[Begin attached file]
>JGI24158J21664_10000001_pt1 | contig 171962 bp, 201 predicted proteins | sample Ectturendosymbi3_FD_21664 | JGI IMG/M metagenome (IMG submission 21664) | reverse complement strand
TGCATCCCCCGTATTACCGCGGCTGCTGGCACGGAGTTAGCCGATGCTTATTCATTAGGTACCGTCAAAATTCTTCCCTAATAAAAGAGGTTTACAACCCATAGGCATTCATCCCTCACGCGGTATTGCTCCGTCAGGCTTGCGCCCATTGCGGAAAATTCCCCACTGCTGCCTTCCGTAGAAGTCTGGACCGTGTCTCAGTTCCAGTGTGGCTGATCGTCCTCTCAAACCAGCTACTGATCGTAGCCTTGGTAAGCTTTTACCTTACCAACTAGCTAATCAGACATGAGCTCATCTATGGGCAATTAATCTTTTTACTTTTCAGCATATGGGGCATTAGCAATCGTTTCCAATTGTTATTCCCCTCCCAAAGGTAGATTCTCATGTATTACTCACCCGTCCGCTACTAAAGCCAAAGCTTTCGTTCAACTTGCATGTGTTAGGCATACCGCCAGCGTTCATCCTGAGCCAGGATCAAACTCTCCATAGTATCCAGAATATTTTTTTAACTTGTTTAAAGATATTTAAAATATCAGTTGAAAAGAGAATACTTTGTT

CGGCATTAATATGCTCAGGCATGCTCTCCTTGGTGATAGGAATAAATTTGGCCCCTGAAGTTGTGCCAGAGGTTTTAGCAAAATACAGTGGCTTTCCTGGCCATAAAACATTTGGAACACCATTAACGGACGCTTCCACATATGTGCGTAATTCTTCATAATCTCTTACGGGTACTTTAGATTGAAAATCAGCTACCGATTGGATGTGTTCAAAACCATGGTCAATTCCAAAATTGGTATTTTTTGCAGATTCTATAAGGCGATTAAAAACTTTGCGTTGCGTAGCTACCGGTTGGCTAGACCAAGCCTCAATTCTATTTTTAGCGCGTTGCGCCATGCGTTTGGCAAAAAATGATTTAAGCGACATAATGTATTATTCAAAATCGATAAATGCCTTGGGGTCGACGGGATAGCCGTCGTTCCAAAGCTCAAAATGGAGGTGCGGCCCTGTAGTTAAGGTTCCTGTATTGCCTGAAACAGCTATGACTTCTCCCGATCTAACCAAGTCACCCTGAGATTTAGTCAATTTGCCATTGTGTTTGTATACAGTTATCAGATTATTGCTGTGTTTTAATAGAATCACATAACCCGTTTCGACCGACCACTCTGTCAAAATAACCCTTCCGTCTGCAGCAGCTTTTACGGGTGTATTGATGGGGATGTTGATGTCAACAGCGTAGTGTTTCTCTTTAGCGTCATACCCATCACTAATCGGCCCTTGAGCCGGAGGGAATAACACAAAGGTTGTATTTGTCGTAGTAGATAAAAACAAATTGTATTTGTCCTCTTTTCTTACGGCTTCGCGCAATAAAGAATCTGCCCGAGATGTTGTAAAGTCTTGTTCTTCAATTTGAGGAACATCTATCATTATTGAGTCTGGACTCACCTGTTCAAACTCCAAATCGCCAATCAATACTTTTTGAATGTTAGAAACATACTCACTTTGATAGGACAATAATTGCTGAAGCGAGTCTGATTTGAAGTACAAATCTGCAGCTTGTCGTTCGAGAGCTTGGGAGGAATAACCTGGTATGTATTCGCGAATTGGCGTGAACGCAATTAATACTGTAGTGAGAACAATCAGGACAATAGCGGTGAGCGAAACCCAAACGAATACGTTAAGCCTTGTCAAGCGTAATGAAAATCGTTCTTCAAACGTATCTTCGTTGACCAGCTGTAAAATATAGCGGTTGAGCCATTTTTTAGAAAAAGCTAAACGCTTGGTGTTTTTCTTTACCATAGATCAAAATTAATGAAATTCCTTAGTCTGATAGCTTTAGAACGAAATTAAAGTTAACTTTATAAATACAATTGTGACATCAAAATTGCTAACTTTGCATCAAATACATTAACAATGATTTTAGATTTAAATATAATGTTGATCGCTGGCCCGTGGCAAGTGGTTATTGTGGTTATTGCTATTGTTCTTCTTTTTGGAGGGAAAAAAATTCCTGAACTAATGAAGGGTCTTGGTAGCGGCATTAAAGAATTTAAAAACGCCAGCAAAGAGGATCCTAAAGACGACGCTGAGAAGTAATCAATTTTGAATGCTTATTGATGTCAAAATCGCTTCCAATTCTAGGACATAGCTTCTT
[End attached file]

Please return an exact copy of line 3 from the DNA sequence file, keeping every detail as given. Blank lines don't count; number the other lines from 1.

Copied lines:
CGGCATTAATATGCTCAGGCATGCTCTCCTTGGTGATAGGAATAAATTTGGCCCCTGAAGTTGTGCCAGAGGTTTTAGCAAAATACAGTGGCTTTCCTGGCCATAAAACATTTGGAACACCATTAACGGACGCTTCCACATATGTGCGTAATTCTTCATAATCTCTTACGGGTACTTTAGATTGAAAATCAGCTACCGATTGGATGTGTTCAAAACCATGGTCAATTCCAAAATTGGTATTTTTTGCAGATTCTATAAGGCGATTAAAAACTTTGCGTTGCGTAGCTACCGGTTGGCTAGACCAAGCCTCAATTCTATTTTTAGCGCGTTGCGCCATGCGTTTGGCAAAAAATGATTTAAGCGACATAATGTATTATTCAAAATCGATAAATGCCTTGGGGTCGACGGGATAGCCGTCGTTCCAAAGCTCAAAATGGAGGTGCGGCCCTGTAGTTAAGGTTCCTGTATTGCCTGAAACAGCTATGACTTCTCCCGATCTAACCAAGTCACCCTGAGATTTAGTCAATTTGCCATTGTGTTTGTATACAGTTATCAGATTATTGCTGTGTTTTAATAGAATCACATAACCCGTTTCGACCGACCACTCTGTCAAAATAACCCTTCCGTCTGCAGCAGCTTTTACGGGTGTATTGATGGGGATGTTGATGTCAACAGCGTAGTGTTTCTCTTTAGCGTCATACCCATCACTAATCGGCCCTTGAGCCGGAGGGAATAACACAAAGGTTGTATTTGTCGTAGTAGATAAAAACAAATTGTATTTGTCCTCTTTTCTTACGGCTTCGCGCAATAAAGAATCTGCCCGAGATGTTGTAAAGTCTTGTTCTTCAATTTGAGGAACATCTATCATTATTGAGTCTGGACTCACCTGTTCAAACTCCAAATCGCCAATCAATACTTTTTGAATGTTAGAAACATACTCACTTTGATAGGACAATAATTGCTGAAGCGAGTCTGATTTGAAGTACAAATCTGCAGCTTGTCGTTCGAGAGCTTGGGAGGAATAACCTGGTATGTATTCGCGAATTGGCGTGAACGCAATTAATACTGTAGTGAGAACAATCAGGACAATAGCGGTGAGCGAAACCCAAACGAATACGTTAAGCCTTGTCAAGCGTAATGAAAATCGTTCTTCAAACGTATCTTCGTTGACCAGCTGTAAAATATAGCGGTTGAGCCATTTTTTAGAAAAAGCTAAACGCTTGGTGTTTTTCTTTACCATAGATCAAAATTAATGAAATTCCTTAGTCTGATAGCTTTAGAACGAAATTAAAGTTAACTTTATAAATACAATTGTGACATCAAAATTGCTAACTTTGCATCAAATACATTAACAATGATTTTAGATTTAAATATAATGTTGATCGCTGGCCCGTGGCAAGTGGTTATTGTGGTTATTGCTATTGTTCTTCTTTTTGGAGGGAAAAAAATTCCTGAACTAATGAAGGGTCTTGGTAGCGGCATTAAAGAATTTAAAAACGCCAGCAAAGAGGATCCTAAAGACGACGCTGAGAAGTAATCAATTTTGAATGCTTATTGATGTCAAAATCGCTTCCAATTCTAGGACATAGCTTCTT